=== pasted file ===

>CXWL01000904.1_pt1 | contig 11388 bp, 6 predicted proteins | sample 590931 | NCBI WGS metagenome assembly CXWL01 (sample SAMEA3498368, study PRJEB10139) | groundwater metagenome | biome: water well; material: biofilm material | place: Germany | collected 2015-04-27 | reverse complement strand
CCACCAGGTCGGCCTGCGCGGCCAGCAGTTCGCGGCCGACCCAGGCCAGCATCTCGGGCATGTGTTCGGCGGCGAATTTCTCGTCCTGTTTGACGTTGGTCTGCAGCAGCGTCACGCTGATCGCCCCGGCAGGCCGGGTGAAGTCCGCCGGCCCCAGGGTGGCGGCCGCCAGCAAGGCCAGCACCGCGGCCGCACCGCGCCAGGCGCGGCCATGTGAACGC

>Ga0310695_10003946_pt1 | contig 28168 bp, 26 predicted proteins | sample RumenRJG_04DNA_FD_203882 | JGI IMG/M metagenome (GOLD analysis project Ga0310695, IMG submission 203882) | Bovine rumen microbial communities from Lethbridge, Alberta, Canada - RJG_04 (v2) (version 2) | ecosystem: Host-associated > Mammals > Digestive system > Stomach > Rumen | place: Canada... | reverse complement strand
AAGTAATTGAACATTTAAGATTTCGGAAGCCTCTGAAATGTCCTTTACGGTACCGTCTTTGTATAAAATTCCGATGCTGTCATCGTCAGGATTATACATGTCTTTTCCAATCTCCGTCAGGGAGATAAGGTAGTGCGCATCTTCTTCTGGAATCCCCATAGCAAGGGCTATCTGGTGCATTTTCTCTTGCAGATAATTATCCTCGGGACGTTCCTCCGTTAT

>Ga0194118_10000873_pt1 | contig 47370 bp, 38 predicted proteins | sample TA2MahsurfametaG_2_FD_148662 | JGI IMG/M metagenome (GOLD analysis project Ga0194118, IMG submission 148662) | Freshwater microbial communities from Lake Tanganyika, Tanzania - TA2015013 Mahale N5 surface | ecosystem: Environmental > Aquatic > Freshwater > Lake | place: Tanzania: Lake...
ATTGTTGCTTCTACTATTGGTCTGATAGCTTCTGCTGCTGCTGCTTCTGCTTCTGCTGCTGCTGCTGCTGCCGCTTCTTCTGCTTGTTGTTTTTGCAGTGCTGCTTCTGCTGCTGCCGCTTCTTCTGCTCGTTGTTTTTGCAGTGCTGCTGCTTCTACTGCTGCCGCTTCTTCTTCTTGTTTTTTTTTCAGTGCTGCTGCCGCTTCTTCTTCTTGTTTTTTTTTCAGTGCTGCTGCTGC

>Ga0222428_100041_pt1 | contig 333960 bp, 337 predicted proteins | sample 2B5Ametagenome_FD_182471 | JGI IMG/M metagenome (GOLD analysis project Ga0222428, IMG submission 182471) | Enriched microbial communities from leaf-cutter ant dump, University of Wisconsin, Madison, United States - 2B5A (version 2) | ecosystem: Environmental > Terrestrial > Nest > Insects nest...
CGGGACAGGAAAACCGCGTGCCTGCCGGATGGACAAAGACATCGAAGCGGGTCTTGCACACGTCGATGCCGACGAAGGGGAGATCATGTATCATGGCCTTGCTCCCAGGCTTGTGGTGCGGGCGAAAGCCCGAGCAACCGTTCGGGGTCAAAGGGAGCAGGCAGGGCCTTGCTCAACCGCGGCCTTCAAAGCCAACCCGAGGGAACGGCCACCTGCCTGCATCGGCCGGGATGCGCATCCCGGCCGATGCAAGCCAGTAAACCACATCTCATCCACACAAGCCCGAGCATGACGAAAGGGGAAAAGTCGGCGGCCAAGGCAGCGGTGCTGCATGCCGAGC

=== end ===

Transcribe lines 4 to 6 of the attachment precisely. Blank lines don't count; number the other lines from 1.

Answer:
AAGTAATTGAACATTTAAGATTTCGGAAGCCTCTGAAATGTCCTTTACGGTACCGTCTTTGTATAAAATTCCGATGCTGTCATCGTCAGGATTATACATGTCTTTTCCAATCTCCGTCAGGGAGATAAGGTAGTGCGCATCTTCTTCTGGAATCCCCATAGCAAGGGCTATCTGGTGCATTTTCTCTTGCAGATAATTATCCTCGGGACGTTCCTCCGTTAT

>Ga0194118_10000873_pt1 | contig 47370 bp, 38 predicted proteins | sample TA2MahsurfametaG_2_FD_148662 | JGI IMG/M metagenome (GOLD analysis project Ga0194118, IMG submission 148662) | Freshwater microbial communities from Lake Tanganyika, Tanzania - TA2015013 Mahale N5 surface | ecosystem: Environmental > Aquatic > Freshwater > Lake | place: Tanzania: Lake...
ATTGTTGCTTCTACTATTGGTCTGATAGCTTCTGCTGCTGCTGCTTCTGCTTCTGCTGCTGCTGCTGCTGCCGCTTCTTCTGCTTGTTGTTTTTGCAGTGCTGCTTCTGCTGCTGCCGCTTCTTCTGCTCGTTGTTTTTGCAGTGCTGCTGCTTCTACTGCTGCCGCTTCTTCTTCTTGTTTTTTTTTCAGTGCTGCTGCCGCTTCTTCTTCTTGTTTTTTTTTCAGTGCTGCTGCTGC